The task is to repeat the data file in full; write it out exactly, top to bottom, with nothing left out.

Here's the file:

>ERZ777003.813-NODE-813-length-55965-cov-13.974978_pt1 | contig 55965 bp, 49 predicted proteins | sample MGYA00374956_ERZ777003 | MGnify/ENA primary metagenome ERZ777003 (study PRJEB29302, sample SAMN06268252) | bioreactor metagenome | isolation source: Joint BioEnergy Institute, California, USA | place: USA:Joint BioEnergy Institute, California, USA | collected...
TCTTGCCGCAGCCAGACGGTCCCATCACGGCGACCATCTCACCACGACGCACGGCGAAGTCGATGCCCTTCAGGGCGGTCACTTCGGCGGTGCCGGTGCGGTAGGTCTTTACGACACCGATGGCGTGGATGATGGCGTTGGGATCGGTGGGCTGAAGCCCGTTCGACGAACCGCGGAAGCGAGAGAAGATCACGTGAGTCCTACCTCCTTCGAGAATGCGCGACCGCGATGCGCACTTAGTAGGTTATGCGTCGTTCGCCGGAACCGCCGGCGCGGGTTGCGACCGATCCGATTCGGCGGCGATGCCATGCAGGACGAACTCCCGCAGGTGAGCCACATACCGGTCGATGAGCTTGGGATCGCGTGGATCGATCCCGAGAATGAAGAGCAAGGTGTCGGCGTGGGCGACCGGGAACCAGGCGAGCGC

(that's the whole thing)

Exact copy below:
>ERZ777003.813-NODE-813-length-55965-cov-13.974978_pt1 | contig 55965 bp, 49 predicted proteins | sample MGYA00374956_ERZ777003 | MGnify/ENA primary metagenome ERZ777003 (study PRJEB29302, sample SAMN06268252) | bioreactor metagenome | isolation source: Joint BioEnergy Institute, California, USA | place: USA:Joint BioEnergy Institute, California, USA | collected...
TCTTGCCGCAGCCAGACGGTCCCATCACGGCGACCATCTCACCACGACGCACGGCGAAGTCGATGCCCTTCAGGGCGGTCACTTCGGCGGTGCCGGTGCGGTAGGTCTTTACGACACCGATGGCGTGGATGATGGCGTTGGGATCGGTGGGCTGAAGCCCGTTCGACGAACCGCGGAAGCGAGAGAAGATCACGTGAGTCCTACCTCCTTCGAGAATGCGCGACCGCGATGCGCACTTAGTAGGTTATGCGTCGTTCGCCGGAACCGCCGGCGCGGGTTGCGACCGATCCGATTCGGCGGCGATGCCATGCAGGACGAACTCCCGCAGGTGAGCCACATACCGGTCGATGAGCTTGGGATCGCGTGGATCGATCCCGAGAATGAAGAGCAAGGTGTCGGCGTGGGCGACCGGGAACCAGGCGAGCGC